Mr David Harris
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Whilst registered as a practitioner psychologist, you:
- On 21 September 2017 were cautioned for an offence of assault
occasioning actual bodily harm.
- By reason of the caution your fitness to practice is impaired.
Hearing in private
1. Matters relating to the health of the Registrant’s partner form part of the background circumstances of the incident that led to the Registrant accepting a caution for a criminal offence. His partner’s health was also relevant to his personal mitigation. Mr Henry for the Registrant submitted that her health condition was part of the Registrant’s own private life, and that any part of the hearing that related to it should be held in private in order to protect the private life of the Registrant. Ms Mond-Wedd for the HCPC agreed with that submission.
2. The Panel considered the HCPTS Practice Note on conducting hearings in private and accepted the advice of the Legal Assessor that Rule 10 of the Conduct and Competence Committee Rules enabled whole or part of the hearing to be held in private in the interests of justice or for the protection of the Registrant’s private life. The Panel therefore determined that any reference to the health of the Registrant’s partner should be held in private for the reasons agreed by both parties
3. Ms Mond-Wedd for the Registrant set out the background facts. The Registrant has been employed as an Educational Psychologist at Sheffield City Council (‘the Council’) since 9 January 2005. He works with children and young people, staff, parents and professionals in a variety of settings. He works closely with a team based in Children and Adolescent Mental Health Services (CAMHS).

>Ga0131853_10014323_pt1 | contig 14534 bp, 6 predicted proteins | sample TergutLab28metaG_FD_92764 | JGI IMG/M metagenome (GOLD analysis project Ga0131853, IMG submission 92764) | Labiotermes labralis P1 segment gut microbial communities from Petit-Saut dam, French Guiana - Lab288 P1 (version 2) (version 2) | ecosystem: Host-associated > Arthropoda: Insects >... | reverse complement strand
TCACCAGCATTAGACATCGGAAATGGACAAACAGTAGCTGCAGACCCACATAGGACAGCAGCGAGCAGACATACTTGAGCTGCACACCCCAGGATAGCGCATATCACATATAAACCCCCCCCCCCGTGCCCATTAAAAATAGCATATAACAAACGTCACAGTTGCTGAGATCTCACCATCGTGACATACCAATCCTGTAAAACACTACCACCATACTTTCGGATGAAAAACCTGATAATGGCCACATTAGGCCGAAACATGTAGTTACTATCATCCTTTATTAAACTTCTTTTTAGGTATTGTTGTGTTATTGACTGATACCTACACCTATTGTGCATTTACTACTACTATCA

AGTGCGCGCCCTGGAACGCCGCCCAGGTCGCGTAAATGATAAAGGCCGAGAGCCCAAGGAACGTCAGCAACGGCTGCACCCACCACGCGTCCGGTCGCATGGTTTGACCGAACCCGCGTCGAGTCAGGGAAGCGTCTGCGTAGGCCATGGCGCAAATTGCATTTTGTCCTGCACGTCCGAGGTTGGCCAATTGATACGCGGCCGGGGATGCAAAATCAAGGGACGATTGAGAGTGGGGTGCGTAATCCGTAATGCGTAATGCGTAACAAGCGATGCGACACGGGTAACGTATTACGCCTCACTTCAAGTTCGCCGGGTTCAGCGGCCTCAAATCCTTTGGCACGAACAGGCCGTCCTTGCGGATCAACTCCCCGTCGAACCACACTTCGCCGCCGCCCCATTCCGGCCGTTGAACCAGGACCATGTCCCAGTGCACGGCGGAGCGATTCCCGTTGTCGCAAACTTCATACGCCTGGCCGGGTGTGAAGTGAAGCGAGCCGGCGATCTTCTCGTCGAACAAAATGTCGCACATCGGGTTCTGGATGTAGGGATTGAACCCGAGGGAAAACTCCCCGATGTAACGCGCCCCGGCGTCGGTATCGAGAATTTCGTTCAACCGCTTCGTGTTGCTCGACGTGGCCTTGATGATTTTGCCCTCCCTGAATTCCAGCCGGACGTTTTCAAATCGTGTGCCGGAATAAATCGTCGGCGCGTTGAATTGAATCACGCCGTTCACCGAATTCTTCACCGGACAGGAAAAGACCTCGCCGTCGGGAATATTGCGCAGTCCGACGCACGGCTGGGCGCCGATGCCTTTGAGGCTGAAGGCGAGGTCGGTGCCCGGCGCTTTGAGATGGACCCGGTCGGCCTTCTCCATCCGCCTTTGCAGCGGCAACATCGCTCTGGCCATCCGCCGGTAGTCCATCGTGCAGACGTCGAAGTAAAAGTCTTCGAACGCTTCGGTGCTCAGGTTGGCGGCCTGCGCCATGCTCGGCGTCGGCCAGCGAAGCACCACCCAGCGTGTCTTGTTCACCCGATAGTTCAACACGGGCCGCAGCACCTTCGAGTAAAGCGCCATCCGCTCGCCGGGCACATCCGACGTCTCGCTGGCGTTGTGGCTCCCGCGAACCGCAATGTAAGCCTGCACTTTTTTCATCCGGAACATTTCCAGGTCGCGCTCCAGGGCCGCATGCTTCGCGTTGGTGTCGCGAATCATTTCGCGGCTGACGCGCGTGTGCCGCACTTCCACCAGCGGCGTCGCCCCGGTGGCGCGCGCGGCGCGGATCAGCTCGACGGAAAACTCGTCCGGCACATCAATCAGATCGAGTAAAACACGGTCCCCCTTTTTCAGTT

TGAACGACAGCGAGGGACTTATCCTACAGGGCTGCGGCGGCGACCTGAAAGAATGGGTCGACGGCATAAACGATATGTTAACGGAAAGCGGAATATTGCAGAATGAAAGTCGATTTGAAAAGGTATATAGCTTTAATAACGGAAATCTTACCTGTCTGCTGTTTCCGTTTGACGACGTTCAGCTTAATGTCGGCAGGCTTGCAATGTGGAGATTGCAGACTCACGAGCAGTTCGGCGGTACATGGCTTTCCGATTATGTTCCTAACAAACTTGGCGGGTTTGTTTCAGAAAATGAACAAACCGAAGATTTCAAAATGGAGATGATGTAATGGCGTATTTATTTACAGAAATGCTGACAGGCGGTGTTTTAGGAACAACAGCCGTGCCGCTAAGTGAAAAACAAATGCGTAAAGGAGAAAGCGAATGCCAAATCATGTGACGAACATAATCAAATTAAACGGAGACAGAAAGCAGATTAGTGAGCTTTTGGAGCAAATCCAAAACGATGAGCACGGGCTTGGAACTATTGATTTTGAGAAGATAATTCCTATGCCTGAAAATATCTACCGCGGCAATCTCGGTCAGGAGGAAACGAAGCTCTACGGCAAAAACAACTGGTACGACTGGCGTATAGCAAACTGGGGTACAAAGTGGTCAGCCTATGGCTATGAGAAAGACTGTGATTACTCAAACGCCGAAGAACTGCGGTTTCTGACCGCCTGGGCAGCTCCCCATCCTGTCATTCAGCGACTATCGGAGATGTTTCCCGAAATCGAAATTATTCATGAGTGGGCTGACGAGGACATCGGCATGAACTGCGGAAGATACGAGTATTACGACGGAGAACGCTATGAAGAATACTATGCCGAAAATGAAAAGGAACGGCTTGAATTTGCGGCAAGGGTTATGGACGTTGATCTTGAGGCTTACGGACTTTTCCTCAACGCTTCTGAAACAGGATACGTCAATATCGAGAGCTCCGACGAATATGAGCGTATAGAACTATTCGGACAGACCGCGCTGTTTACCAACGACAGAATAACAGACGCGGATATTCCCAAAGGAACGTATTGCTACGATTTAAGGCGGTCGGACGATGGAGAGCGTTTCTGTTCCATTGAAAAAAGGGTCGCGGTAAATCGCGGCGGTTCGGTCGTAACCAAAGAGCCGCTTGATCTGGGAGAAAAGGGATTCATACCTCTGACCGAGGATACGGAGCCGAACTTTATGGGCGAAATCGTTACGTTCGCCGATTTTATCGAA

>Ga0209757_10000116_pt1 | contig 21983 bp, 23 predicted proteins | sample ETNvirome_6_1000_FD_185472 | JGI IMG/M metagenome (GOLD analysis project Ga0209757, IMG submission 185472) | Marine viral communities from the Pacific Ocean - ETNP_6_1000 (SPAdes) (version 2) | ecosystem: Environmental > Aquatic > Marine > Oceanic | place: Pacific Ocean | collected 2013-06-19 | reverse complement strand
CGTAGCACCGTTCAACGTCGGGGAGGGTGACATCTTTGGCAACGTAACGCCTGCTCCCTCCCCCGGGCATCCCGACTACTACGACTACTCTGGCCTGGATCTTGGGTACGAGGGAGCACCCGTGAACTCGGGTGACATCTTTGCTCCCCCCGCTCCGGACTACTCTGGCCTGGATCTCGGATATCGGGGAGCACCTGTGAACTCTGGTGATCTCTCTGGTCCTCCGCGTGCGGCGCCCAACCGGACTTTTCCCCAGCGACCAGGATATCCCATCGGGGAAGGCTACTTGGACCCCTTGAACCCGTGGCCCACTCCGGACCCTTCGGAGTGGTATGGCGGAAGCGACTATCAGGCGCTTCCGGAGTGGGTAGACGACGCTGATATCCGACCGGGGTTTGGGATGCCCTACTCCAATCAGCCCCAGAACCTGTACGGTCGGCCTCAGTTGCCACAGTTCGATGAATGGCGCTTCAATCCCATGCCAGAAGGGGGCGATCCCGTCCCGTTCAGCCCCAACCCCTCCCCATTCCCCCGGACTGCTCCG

4. On 9 September 2017, the Registrant was involved in an altercation with his neighbours, a married couple (Neighbours A and B), which resulted in him punching Neighbour B once and causing a cut lip.
5. The neighbours called the Police who conducted an investigation. The Registrant was interviewed under caution on 19 September 2017. He admitted causing the cut lip with one punch. In his interview, he described his conduct as ‘a complete loss of control…it was a loss of temper.’
6. The police were satisfied that the Registrant had made a full and frank admission to assaulting his neighbour by punching him in the face and causing visible injury. A Police Inspector recommended that the Registrant be cautioned rather than charged with the offence because of the absence of any previous convictions or cautions, the low level nature of the offence which was a one off, his full and honest admission at interview and his high level of remorse. On 21 September 2017, the Registrant accepted a formal police caution for the offence of Assault Occasioning Actual Bodily Harm, contrary to Section 47 of the Offences Against the Person Act 1861.
7. The Registrant reported what had happened to his employers on the next working day. He also referred himself to the Disclosure and Barring Service (DBS) at the first opportunity.
8. The Registrant subsequently attended a Verification Meeting with his employer on 30 November 2017 in order to establish the exact circumstances of the incident and to listen to his version of events. The Registrant explained that he lived next to neighbours who would make regular noise arising from various DIY projects. He had asked them to be quiet on frequent occasions but to no avail. The neighbours had previously completed DIY work on a fireplace with the result that the Registrant’s bedroom filled with smoke when they lit a fire. On the occasion of the argument over the wheelie bins, he had lost his temper and punched his neighbour in the face, causing an injury to his mouth. He admitted that his behaviour was wholly inexcusable but said that he had snapped under pressure. He accepted full responsibility for his actions.
9. Having considered the matter and the Registrant’s explanation, his employer decided to take no further action. The Local Authority Designated Officer (LADO) had no concerns about safeguarding of service users or others in relation to the Registrant’s professional duties.
The Substantive Hearing
10. The Registrant admitted Particulars 1 and 2 of the Allegation. He submitted his own written statement, various testimonials from professional colleagues and other documents.